“In 1935, it was built as a … 12-unit apartment complex,” Leon Moeder says of the building at 140 N. Hydraulic.
“It’s just an iconic structure in Wichita,” he says. “Everyone’s driven by it.”
It was converted to office space in the early 1980s. Moeder, his wife, Susan, and Raleigh and Rhandalee Hinman purchased it in March.
“We’ve converted six of the units back into four apartments,” Leon Moeder says. “They deserve to go back to the cool apartments they were.”
They’ve combined a couple of the spaces to make bigger apartments. There will be an open house there from 3 to 7 p.m. Wednesday.
The other spaces will remain offices, though they still need to be renovated.
“We’re going to finish this thing yet – someday,” Moeder says.
He says part of the attraction of remodeling the building is the central space, which he calls the core of the building, was empty. The remodeling could proceed without disruption.
“That falls into what we’ve been doing over here in the neighborhood,” Moeder says of refurbishing buildings.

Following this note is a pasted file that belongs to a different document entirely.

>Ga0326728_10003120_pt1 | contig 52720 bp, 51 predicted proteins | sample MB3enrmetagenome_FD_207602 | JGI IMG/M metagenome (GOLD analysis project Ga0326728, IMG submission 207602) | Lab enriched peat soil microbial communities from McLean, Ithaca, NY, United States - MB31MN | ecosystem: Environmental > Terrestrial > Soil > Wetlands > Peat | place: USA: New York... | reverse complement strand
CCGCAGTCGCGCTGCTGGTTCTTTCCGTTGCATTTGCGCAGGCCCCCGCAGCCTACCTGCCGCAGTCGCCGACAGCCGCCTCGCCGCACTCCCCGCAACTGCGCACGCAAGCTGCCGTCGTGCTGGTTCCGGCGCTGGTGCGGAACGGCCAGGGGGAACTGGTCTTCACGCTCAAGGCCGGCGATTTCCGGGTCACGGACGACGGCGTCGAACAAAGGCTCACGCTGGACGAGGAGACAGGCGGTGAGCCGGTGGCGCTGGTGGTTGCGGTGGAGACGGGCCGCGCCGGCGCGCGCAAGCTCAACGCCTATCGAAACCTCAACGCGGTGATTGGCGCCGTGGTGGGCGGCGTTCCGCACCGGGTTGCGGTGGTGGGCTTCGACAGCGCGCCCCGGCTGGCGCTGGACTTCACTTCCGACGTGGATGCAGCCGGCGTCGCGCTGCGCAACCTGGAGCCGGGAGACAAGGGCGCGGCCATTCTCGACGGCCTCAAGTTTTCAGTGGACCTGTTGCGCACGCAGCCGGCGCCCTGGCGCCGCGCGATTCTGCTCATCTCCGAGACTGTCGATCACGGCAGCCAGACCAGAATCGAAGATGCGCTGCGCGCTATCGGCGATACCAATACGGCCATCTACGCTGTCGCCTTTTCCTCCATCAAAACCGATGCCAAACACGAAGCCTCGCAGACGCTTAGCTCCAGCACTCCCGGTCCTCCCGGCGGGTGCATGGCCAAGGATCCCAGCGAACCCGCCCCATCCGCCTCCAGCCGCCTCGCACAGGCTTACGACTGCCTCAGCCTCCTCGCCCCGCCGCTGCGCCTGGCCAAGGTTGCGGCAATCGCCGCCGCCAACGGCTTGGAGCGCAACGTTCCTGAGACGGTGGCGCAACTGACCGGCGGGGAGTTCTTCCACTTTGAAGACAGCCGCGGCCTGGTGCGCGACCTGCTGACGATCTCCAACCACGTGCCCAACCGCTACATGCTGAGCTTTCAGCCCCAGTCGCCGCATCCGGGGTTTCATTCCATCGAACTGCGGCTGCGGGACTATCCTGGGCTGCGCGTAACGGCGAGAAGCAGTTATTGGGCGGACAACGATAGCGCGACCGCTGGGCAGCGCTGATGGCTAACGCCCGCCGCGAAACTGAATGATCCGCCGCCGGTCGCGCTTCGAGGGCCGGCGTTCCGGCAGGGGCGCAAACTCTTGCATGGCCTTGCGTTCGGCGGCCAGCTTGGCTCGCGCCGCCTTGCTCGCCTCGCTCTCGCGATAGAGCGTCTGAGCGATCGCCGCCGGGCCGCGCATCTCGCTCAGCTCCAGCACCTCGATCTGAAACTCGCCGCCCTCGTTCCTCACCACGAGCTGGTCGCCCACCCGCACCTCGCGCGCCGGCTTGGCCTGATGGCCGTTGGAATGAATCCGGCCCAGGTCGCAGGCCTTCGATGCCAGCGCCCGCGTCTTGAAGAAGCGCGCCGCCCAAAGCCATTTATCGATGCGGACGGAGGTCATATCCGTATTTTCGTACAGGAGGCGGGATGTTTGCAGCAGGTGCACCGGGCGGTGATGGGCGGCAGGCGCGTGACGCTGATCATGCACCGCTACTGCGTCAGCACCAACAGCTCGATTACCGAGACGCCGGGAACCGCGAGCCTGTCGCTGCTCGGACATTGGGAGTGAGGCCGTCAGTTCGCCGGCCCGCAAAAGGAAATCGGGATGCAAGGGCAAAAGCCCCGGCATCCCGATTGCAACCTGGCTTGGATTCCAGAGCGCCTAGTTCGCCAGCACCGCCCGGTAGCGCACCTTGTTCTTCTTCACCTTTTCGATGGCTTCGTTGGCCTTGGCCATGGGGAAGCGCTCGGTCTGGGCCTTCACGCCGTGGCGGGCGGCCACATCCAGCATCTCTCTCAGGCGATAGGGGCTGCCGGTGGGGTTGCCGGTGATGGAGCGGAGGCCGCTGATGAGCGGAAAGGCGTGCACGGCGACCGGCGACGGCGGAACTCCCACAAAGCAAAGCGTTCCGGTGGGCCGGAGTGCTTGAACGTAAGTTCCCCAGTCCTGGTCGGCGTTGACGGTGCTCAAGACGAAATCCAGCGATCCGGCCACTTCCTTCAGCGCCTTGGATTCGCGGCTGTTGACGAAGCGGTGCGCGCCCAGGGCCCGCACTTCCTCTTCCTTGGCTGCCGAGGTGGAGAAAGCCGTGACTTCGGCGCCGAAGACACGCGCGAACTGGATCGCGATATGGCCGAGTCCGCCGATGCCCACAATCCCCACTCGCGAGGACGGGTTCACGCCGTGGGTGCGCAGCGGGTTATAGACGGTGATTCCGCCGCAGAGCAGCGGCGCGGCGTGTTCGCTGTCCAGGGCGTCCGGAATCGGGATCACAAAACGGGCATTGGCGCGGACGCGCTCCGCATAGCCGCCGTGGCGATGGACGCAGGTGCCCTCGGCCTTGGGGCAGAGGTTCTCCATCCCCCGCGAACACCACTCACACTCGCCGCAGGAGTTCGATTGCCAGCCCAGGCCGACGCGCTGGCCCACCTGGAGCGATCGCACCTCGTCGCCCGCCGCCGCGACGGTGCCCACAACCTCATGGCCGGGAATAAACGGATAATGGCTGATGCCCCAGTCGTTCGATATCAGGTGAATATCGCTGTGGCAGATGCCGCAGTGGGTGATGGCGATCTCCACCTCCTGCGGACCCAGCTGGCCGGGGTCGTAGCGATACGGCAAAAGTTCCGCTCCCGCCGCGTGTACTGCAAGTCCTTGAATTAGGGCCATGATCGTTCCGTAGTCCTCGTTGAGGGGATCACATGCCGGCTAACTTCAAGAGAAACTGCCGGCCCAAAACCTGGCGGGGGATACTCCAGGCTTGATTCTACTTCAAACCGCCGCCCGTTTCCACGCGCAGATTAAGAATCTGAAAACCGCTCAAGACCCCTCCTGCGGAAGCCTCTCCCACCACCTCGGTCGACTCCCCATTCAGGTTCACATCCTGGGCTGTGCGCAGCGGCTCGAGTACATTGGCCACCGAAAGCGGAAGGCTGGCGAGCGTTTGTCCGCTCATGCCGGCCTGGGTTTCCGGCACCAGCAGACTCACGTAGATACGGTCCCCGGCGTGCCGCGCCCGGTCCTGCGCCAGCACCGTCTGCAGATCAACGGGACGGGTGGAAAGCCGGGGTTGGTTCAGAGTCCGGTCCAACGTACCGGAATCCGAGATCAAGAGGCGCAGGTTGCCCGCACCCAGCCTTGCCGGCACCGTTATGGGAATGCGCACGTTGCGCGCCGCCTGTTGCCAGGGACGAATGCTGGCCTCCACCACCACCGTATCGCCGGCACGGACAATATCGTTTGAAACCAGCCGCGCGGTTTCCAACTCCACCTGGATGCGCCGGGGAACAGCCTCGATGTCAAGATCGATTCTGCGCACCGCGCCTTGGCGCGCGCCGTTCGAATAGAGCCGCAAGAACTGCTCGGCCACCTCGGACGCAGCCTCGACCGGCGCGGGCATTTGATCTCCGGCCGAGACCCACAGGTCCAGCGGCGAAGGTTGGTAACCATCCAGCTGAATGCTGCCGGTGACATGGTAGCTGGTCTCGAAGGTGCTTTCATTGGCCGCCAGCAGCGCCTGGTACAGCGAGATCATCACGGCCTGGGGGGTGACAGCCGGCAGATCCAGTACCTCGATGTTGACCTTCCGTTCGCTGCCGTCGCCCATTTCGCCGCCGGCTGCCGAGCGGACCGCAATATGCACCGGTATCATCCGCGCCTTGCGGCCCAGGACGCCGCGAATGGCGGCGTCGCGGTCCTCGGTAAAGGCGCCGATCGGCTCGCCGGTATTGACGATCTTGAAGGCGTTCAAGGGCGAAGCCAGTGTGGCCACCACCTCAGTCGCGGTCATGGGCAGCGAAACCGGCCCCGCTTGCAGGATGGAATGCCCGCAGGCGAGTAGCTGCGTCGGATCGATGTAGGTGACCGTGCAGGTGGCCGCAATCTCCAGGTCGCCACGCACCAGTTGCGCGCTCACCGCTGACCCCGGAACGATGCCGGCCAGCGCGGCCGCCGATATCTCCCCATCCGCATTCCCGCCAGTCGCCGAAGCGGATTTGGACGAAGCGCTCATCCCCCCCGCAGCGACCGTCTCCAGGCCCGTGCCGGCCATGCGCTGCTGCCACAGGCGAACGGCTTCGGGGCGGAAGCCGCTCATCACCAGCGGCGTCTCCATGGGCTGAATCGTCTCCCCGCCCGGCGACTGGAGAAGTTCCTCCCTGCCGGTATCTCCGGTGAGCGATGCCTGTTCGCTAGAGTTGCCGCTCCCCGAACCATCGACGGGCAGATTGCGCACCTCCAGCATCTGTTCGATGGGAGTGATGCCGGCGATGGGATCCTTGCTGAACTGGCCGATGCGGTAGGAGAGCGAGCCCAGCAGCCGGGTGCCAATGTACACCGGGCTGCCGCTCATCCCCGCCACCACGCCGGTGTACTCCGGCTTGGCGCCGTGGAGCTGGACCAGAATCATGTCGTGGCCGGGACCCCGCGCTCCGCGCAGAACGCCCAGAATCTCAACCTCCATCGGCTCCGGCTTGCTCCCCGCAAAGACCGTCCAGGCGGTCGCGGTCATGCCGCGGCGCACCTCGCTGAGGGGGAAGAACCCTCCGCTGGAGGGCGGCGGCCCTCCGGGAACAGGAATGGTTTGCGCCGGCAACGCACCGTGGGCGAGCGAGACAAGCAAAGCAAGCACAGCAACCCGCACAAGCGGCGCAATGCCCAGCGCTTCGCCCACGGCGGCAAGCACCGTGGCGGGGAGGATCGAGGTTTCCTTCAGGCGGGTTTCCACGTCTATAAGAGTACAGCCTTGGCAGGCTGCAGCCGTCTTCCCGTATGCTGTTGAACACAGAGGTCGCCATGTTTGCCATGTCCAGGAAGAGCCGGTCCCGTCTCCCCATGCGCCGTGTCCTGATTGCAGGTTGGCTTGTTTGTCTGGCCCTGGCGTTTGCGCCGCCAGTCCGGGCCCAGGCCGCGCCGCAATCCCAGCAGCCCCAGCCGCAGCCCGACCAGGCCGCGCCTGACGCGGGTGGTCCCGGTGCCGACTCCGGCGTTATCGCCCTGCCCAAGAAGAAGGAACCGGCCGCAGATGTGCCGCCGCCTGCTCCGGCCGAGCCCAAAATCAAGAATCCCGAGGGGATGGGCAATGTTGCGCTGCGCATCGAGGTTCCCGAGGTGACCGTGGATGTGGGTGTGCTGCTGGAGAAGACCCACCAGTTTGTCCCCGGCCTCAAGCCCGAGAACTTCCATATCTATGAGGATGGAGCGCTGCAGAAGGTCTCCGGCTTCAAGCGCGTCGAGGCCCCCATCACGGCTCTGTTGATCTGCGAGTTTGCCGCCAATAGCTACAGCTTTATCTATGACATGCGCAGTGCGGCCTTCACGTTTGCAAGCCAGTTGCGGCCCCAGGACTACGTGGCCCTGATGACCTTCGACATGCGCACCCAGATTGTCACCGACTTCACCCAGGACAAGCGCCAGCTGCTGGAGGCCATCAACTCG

The Moeders bought their first building in that area 15 years ago at 122 S. Hydraulic for their Stor-All business.
“We started because the property was cheap,” Leon Moeder says.
The Moeders just purchased their sixth building, a warehouse and office space at 156 S. Greenwood, on Saturday.
“We got very, very lucky with the first tenant we picked up,” Moeder says, referring to the Donut Whole. The Moeders also own that building with the Hinmans along with a duplex.
The Donut Whole “pretty much set the tone for most of what’s happened in the area,” Moeder says.
Douglas Avenue was part of the attraction, and now the Douglas Design District that’s grown around it is appealing, too.
“That’s a big deal to us,” Moeder says. “It’s nice to have an identifier overlay.”
What he’d really like is a name specifically for the buildings in the Douglas and Hydraulic area, though.
“We’ve tried that,” Moeder says. He says he hasn’t had any luck finding a name yet.
“Someone creative should come up with one.”